• The Jeffersonian staff is called on to investigate cases where the body or bodies found are too badly decomposed or otherwise degraded to be identified conventionally, so most if not all of the victims of the week will count as Nausea Fuel for someone.
    • What about the corpse in the giant chocolate bar? Ew.
  • In a Scrubs episode, an intern's Imagine Spot of an angry Turk during a surgery involves him plucking various organs in fury while screaming. Not as frightening as it sounds, slightly amusing (as was intended) and gross.
  • House:
    • Some of the patients' symptoms are just too much to take. The "viewer discretion advised" warning is there for a reason. The worst one might have been when a patient's eye swelled and popped out. His genitals swelled and then exploded. Luckily it turned out that the whole episode was all a very elaborate hallucination by House himself.
    • Then there's the case with the autistic kid who kept seeing wobbly things all over the place. OH GODS, NOT THE WORMS! NOT THE WORMS! AAAAAAUGH! THEY'RE IN MY EYES!
    • Topped by the young woman whose bowel movements work in reverse.
    • One of the earliest episodes showed a lumbar puncture in loving detail. Lumbar punctures involve jamming a GINORMOUS needle into the patient's spine. Then there was another patient who had some sort of gawdawful fungus in their lungs (or blood vessels; not quite clear on the details... thank God) complete with Necro Cam super-duper closeup. I'm only saying this once: THE INSIDE OF YOUR LUNGS SHOULD NOT LOOK LIKE AN ARBORETUM FROM THE PITS OF HELL.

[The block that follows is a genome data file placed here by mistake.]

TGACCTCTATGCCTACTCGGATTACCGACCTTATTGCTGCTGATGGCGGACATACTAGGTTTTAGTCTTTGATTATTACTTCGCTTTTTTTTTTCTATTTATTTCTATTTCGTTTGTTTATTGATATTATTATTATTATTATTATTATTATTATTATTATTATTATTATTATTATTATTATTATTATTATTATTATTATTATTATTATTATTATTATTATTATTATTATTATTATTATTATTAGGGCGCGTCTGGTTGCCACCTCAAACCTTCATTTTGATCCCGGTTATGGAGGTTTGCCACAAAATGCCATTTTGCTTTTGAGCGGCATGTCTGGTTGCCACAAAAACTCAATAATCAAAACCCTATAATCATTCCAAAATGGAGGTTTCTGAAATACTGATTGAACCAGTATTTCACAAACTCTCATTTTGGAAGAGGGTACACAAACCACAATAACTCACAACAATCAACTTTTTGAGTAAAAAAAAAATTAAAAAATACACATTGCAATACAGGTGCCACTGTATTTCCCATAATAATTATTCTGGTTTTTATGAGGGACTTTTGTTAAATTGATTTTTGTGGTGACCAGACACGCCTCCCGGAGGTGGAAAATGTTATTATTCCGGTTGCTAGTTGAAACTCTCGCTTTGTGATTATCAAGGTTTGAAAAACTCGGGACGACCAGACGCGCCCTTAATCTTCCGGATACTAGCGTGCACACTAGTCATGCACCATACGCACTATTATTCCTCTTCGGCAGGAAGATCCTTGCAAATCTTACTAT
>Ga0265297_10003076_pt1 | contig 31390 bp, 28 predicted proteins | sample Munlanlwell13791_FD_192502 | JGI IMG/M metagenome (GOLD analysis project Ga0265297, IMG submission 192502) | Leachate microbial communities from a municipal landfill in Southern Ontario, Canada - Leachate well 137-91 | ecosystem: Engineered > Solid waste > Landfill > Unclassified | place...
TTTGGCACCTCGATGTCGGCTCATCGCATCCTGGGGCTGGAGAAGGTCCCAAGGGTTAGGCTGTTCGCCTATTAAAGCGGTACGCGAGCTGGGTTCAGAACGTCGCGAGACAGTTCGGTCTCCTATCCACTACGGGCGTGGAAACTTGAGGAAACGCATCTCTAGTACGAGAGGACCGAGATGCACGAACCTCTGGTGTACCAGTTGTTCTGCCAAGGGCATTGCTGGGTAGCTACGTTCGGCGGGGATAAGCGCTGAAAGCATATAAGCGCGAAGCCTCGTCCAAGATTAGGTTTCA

• How about that time Kutner accidently caused the corpse they were doing an autopsy on to explode and splatter excrement all over Foreman? Whose mouth was open!
    • The self-surgery-in-a-bathtub scene.
  • Many of the injuries exhibited by emergency patients in ER were this. The mangled, peeling, brain-splattered condition of Gant's head was probably the worst of all: his injuries were so severe that no one even recognized him until they paged him to assist, and were subjected to slowly dawning horror when their own patient's beeper went off.
  • Two of The Daily Show's favorite props are the jar of Baconnaise and the Jimmy Dean breakfast product consisting of a sausage-on-a-stick wrapped in a chocolate-chip pancake. Both of which really exist. (John Oliver also refers to them in his stand-up, citing them as weapons in our arsenal in the War on Terror, along with an inflatable barbecue for use in swimming pools. According to him, they are the equivalent of telling the terrorists, "There is nothing you can do to us that we are not already doing to ourselves.") There was also the episode where Steve Carell ate Crisco out of a can.
  • Fridays: It had a very Nausea Fuelled (and possibly Nightmare Fuelled) sketch where a married couple (played by John Roarke and Maryedith Burrell) on a road trip stop by a diner filled with zombies eating dismembered body parts. The sketch was said to be so disgusting that six ABC affiliates stopped airing Fridays after only three episodes (the "Diner of the Living Dead" sketch aired on the third episode in April of 1980). The other affiliates continued to air Fridays until its cancellation in 1982, but when the episode that had that sketch re-aired, the sketch was cut. Here's the video.
  • Saturday Night Live: